A good many of the answers are also in general circulation. For one thing, the profession of teaching and criticizing literature was established (by men) during the nineteenth century, at a time when the profession of writing literature was, in the United States, dominated by women. Judith Fetterley has suggested that the territory at the center of fiction—the realistic novel about social relationships among ordinary people, with plots and characters that engaged large numbers of readers—was so firmly in women’s hands that men’s novels could grow only at the peripheries, among the wilds and whales and ambiguities. Scholars appreciated this unpopular literature because it was difficult enough to need critical intervention before readers could appreciate it, thus making scholarship a necessary profession. A considerable amount of the information that can be used to subvert traditional judgment is also available in books such as Ellen Moers’s Literary Women (1977), Elaine Showalter’s A Literature of Their Own (1977), Nina Baym’s Woman’s Fiction (1978), Tillie Olsen’s Silences (1978), and Janet Sternburg’s collection of reflections by contemporary women authors, The Writer on Her Work (1980).

Russ assembles a generous handful of the arguments that have been used to trivialize women’s literary work and names each with a witty and memorable phrase. She argues that our culture has exercised control without direct censorship; she does not believe any deliberate conspiracy keeps women from creating literature or prevents critics from recognizing the literature women produce—but she does believe that cultural biases at every level (including simple, innocent, blindness) have the same effect as a conspiracy:In a nominally egalitarian society the ideal situation (socially speaking) is one in which the members of the “wrong” groups have the freedom to engage in literature (or equally significant activities) and yet do not do so, thus proving that they can’t. But, alas, give them the least real freedom and they will do it. The trick thus becomes to make the freedom as nominal a freedom as possible and then—since some of the so-and-so’s will do it anyway—develop various strategies for ignoring, condemning or belittling the artistic works that result.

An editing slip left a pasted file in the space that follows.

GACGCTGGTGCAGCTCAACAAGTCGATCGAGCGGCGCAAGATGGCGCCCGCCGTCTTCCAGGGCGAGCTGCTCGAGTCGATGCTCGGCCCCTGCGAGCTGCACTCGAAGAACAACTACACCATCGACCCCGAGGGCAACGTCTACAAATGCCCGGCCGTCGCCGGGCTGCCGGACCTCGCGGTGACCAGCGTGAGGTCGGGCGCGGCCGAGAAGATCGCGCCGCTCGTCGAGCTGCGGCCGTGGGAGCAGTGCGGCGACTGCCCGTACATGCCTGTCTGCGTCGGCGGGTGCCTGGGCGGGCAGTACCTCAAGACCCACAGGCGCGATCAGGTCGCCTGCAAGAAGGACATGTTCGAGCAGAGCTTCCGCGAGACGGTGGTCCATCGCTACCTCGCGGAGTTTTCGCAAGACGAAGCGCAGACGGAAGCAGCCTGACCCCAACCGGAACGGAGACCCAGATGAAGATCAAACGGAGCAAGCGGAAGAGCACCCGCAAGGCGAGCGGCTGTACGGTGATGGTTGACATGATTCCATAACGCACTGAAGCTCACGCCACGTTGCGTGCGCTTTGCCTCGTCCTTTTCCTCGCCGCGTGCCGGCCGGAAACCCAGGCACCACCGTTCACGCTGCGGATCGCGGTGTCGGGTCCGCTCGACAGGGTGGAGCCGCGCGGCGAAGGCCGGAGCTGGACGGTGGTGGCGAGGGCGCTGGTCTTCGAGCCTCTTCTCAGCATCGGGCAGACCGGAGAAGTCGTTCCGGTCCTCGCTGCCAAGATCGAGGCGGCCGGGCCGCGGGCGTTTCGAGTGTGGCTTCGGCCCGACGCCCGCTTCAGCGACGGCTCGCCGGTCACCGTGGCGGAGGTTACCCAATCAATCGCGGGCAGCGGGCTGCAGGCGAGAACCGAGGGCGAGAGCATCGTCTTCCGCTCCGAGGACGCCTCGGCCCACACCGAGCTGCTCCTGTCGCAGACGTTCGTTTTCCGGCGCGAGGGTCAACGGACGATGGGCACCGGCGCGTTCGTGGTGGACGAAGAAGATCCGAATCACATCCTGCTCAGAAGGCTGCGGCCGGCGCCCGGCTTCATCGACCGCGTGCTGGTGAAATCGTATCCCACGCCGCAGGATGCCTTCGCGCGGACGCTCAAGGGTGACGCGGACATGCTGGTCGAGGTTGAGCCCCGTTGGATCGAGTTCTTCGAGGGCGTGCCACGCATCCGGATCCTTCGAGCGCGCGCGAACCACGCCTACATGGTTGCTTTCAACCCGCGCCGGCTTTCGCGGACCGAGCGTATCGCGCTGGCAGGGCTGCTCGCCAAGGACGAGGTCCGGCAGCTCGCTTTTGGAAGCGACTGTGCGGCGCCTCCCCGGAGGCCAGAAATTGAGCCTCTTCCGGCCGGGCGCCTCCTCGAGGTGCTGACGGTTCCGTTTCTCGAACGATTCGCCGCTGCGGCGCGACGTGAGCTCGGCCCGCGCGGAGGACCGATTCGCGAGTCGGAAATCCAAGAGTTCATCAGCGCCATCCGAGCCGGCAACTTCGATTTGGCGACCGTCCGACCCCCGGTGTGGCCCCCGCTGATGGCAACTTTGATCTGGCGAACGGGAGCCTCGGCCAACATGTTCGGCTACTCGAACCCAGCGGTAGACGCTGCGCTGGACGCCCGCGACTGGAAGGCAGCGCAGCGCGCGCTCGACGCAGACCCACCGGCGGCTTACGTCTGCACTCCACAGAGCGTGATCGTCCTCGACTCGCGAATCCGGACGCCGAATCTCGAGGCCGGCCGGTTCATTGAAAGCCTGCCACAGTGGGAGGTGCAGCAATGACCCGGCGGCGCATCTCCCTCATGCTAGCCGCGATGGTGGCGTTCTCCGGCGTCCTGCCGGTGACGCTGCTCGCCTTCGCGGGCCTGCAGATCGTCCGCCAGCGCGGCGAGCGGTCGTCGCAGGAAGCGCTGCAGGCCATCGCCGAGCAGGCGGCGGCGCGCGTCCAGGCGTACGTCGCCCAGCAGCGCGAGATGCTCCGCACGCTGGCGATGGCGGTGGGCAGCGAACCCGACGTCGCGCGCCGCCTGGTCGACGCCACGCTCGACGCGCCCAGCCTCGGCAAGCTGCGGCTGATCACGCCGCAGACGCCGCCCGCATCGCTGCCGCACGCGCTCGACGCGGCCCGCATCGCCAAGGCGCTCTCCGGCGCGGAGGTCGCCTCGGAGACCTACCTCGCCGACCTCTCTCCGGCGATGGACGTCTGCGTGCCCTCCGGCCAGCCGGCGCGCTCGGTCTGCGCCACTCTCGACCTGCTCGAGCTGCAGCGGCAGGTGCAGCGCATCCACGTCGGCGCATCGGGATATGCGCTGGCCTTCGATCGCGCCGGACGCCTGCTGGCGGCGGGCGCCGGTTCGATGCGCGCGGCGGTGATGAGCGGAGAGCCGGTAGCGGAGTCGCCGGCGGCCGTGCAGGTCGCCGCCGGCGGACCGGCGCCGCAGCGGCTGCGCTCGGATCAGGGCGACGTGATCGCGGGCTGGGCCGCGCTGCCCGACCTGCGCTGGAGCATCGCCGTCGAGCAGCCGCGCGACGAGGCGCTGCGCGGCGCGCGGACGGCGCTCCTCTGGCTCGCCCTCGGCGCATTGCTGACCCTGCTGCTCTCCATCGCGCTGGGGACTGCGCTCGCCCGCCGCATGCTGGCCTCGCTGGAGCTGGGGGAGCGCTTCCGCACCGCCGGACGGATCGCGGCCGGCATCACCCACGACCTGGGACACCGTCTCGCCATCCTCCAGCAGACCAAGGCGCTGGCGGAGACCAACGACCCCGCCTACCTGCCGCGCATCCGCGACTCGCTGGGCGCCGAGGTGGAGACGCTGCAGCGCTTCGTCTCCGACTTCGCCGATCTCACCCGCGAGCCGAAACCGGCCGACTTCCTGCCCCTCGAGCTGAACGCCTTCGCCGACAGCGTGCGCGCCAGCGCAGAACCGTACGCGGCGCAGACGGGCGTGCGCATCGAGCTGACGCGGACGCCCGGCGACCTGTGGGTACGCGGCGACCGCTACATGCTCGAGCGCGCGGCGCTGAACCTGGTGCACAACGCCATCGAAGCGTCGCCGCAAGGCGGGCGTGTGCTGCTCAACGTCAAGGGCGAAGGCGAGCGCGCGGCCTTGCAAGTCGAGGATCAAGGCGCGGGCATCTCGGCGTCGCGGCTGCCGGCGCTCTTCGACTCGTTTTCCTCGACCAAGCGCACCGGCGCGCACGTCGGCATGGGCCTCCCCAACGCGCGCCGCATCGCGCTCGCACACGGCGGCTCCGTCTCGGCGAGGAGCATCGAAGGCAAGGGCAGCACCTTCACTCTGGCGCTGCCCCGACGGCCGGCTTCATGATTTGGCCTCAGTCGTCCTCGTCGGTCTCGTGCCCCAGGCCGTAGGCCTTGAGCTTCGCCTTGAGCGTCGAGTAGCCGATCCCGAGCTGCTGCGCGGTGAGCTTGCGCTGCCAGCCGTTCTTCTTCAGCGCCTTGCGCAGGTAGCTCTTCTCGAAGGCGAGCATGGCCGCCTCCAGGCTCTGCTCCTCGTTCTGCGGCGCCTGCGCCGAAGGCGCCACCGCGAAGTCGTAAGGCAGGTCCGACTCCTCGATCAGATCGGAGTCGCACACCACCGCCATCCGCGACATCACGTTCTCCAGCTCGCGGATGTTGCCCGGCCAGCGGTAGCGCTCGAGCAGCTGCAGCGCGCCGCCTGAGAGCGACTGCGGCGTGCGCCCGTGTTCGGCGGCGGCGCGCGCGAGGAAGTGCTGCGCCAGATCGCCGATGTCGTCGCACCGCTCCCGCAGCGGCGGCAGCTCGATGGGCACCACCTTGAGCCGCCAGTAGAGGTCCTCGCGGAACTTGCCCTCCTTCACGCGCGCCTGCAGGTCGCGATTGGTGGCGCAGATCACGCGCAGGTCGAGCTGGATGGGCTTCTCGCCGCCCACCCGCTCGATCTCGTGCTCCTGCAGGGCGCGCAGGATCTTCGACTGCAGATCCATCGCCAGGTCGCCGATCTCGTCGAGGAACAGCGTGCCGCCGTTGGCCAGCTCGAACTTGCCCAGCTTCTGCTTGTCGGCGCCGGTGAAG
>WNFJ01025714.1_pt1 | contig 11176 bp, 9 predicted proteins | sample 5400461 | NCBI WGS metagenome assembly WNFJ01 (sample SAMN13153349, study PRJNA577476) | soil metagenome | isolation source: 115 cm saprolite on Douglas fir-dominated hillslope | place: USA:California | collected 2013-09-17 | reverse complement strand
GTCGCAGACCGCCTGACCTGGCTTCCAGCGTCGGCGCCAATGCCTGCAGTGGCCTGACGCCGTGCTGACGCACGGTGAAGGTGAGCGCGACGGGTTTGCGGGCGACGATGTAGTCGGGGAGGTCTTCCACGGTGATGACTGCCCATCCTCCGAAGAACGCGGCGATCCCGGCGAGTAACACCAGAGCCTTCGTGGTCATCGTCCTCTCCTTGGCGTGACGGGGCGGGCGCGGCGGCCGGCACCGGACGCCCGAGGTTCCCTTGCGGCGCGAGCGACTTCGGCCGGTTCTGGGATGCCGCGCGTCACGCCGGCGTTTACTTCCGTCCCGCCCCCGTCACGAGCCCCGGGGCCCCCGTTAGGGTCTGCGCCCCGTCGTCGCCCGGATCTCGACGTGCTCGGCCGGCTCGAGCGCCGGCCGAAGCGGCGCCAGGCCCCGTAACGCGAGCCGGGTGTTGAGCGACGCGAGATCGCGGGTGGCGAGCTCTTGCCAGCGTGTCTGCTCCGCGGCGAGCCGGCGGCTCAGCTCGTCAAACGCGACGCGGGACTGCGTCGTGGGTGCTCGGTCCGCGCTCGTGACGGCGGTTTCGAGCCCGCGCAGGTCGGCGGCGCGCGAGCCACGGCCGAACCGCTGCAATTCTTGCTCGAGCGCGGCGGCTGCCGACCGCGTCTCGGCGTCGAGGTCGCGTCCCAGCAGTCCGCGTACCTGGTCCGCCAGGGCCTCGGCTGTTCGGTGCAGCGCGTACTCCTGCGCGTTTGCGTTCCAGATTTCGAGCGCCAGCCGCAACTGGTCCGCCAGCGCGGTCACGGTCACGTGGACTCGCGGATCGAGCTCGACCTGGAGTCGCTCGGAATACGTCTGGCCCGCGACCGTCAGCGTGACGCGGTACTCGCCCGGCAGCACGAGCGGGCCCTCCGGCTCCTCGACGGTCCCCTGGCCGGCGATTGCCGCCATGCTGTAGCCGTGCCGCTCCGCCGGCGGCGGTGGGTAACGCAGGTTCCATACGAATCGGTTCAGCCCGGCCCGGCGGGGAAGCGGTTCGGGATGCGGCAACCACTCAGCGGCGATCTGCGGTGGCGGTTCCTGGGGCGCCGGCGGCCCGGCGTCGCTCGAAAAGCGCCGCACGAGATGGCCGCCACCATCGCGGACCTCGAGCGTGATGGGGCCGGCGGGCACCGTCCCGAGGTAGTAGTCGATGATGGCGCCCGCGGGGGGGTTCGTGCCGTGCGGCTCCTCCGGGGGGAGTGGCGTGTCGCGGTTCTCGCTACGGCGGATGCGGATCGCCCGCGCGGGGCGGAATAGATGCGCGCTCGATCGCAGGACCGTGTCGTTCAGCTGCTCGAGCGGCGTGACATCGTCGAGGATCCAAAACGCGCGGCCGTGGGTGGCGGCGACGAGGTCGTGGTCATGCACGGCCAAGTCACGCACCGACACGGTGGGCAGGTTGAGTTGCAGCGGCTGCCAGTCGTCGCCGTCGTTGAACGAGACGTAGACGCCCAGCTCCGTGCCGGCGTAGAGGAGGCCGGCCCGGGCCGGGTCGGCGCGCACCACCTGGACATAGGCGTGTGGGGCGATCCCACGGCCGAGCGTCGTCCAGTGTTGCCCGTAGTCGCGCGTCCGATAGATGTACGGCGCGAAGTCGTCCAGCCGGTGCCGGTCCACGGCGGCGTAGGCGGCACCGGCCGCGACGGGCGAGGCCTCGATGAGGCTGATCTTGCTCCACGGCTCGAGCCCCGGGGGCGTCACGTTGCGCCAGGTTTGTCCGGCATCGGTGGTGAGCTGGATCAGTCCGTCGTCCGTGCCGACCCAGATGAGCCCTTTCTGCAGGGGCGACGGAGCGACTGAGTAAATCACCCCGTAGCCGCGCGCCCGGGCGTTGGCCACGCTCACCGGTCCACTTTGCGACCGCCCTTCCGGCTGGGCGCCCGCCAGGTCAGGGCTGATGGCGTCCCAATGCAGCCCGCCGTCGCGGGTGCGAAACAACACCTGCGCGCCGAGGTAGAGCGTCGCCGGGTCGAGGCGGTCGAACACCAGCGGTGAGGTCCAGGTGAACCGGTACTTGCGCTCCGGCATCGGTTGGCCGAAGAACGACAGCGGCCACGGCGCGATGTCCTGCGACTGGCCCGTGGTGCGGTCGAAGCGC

The first way to suppress women’s writing is by prohibition. Laws are unnecessary—illiteracy, poor education, poverty, lack of leisure, the constant fragmentation of attention that results from duties to family, house, and children are some of the more obvious prohibitive forces. More subtle is the climate of expectation—the tacit permission which the culture gives males to be geniuses (though they may expect to be eccentric or unhappy) as opposed to the suspicion that, for a woman, writing is simply a means of wasting time or trying to evade other duties. Many of these external forces, and the self-censorship that grows from them, are movingly detailed in Olsen’s Silences; they do, indeed, silence women, and they also silence men who are born in the wrong class or at the wrong time.